The Cost of Money and Negative Interest Rates

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The Cost of Money and Negative Interest Rates

Money is a commodity and interest rates reflect the cost to use it.  Money is cheap, and has been for more than a decade, especially compared to historical levels.  But what happens when the cost of money goes negative as a result of desperate monetary policy?  It flips your perspective and distorts incentives, the structure upon which functioning capital markets are built.  As this is written, many investors are buying and selling as if the Federal Reserve will push rates negative in the U.S. as early as 2021.  In response, a handful of Federal Open Market Committee voters stated that negative rates are not a policy tool they are currently considering.

When the price of anything goes negative, including the price of money, you can throw your economic predictive ability out the window.  There now exists $11 trillion in debt outside the U.S. trading at negative yields.  When negative rates go negative, borrowers pay back less than they borrowed and lenders will be out of business if they don’t quickly adjust.  This is something you would expect to find in Bizarro World, a fictional planet created by DC Comics in the 1960’s where everything is opposite of Earth.  In one episode, a salesman does a brisk trade selling Bizarro bonds: “Guaranteed to lose money for you.”

Companies and individuals will factor in the cost of money before they pursue a new investment.  But the idea that they are simply waiting for even cheaper money to conduct business is nonsensical.  Money is only one part of the decision matrix.  If a business sees unmet demand, it will build that factory or add the labor for that new production shift.  They aren’t going to shelve the project because a 1-2% borrowing cost is too expensive.  If an individual needs money to become even cheaper in order to buy that bigger or newer home, they might have pushed their finances too close to the edge in the first place.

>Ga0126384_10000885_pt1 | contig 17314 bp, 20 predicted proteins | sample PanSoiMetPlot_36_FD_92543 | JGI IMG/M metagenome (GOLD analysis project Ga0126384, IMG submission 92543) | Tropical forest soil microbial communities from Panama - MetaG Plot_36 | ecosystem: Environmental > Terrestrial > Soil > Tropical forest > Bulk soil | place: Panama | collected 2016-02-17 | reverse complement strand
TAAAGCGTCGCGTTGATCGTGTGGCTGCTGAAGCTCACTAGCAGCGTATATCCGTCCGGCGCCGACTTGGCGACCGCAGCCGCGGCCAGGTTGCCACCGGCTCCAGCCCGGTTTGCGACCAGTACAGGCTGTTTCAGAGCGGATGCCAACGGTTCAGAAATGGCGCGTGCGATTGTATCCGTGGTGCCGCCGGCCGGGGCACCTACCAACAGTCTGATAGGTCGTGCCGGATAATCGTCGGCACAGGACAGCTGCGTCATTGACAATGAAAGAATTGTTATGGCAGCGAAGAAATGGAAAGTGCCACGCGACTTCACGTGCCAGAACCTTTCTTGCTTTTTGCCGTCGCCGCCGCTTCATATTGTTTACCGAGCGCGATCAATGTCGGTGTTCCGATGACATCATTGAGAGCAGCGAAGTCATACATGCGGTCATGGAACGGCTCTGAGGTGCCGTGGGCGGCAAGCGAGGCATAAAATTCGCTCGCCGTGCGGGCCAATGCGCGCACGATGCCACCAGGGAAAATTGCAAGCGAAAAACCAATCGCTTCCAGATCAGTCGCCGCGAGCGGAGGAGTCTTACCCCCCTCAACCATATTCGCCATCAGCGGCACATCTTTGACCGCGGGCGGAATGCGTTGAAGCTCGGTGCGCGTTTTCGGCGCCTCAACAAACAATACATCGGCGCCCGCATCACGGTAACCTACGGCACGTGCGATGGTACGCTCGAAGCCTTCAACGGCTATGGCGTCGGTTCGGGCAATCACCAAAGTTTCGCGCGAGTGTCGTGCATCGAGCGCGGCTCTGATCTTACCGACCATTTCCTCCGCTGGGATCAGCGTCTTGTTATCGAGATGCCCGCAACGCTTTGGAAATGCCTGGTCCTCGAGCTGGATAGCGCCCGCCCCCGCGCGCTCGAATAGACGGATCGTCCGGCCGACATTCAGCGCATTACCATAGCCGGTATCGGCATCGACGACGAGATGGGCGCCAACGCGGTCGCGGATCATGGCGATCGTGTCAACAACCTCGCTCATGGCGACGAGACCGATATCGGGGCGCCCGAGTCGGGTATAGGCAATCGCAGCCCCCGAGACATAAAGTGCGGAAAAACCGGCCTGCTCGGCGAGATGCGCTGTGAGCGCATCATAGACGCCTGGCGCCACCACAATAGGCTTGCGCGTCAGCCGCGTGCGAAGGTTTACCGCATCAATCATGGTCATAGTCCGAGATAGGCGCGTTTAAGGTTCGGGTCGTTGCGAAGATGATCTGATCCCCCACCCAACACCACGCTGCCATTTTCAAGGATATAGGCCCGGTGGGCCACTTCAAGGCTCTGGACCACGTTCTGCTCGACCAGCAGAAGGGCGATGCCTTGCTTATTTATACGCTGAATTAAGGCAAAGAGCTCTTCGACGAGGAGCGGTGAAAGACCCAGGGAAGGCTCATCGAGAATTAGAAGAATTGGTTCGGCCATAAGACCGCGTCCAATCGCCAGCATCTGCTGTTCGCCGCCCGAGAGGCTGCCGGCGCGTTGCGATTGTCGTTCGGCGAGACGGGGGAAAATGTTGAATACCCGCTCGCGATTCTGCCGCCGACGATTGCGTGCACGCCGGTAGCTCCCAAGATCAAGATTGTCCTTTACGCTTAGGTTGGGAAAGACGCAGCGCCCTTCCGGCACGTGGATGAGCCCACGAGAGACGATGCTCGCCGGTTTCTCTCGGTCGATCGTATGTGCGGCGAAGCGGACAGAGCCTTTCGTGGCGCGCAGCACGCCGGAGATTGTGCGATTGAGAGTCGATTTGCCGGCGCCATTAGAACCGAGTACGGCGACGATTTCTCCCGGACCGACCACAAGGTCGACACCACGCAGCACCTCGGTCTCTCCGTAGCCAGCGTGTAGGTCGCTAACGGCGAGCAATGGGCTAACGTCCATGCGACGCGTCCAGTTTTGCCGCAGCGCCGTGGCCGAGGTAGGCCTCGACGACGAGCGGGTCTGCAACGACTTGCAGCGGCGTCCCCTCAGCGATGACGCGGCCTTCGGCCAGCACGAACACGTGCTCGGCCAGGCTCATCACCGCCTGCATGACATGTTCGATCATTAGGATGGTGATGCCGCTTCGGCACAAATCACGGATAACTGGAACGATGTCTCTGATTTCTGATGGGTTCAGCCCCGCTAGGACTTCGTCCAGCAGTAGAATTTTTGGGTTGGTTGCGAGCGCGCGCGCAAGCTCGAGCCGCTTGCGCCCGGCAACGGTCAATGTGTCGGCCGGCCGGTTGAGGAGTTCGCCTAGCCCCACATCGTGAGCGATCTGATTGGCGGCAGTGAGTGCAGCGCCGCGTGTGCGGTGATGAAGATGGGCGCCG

Lower rates undoubtedly can have a positive effect on economic growth by spurring demand, but that depends on where you started.  Going from 5% to 3% or even 1% can have an impact on spending or investing decisions.  But pushing interest rates past zero reduces dramatically, or eliminates entirely, the incremental benefits to be had by lowering the cost of money to induce economic growth.

The European Central Bank introduced negative rates in 2014 to stimulate their economy and Japan adopted negative rates in 2016.  Lacking an equal fiscal policy push from elected officials and feeling pressure to act, monetary policymakers from both banks felt compelled to do everything they could, including the adoption of negative rates.  Negative rates helped little, if at all.  Even before Coronavirus, their economies remained stagnant.  Monetary policy is a blunt tool in pursuing economic growth and cannot carry the entire load.  With the CARES Act and associated lending programs enacted recently in the U.S., the Federal Reserve has a willing fiscal policy partner, and shouldn’t feel forced to adopt negative rates.  If they do, it will be a sign things have gotten worse rather than better.

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2020-05-15T09:52:10-05:00 May 15th, 2020|Fiscal Policy, Investment Management, Monetary Policy|0 Comments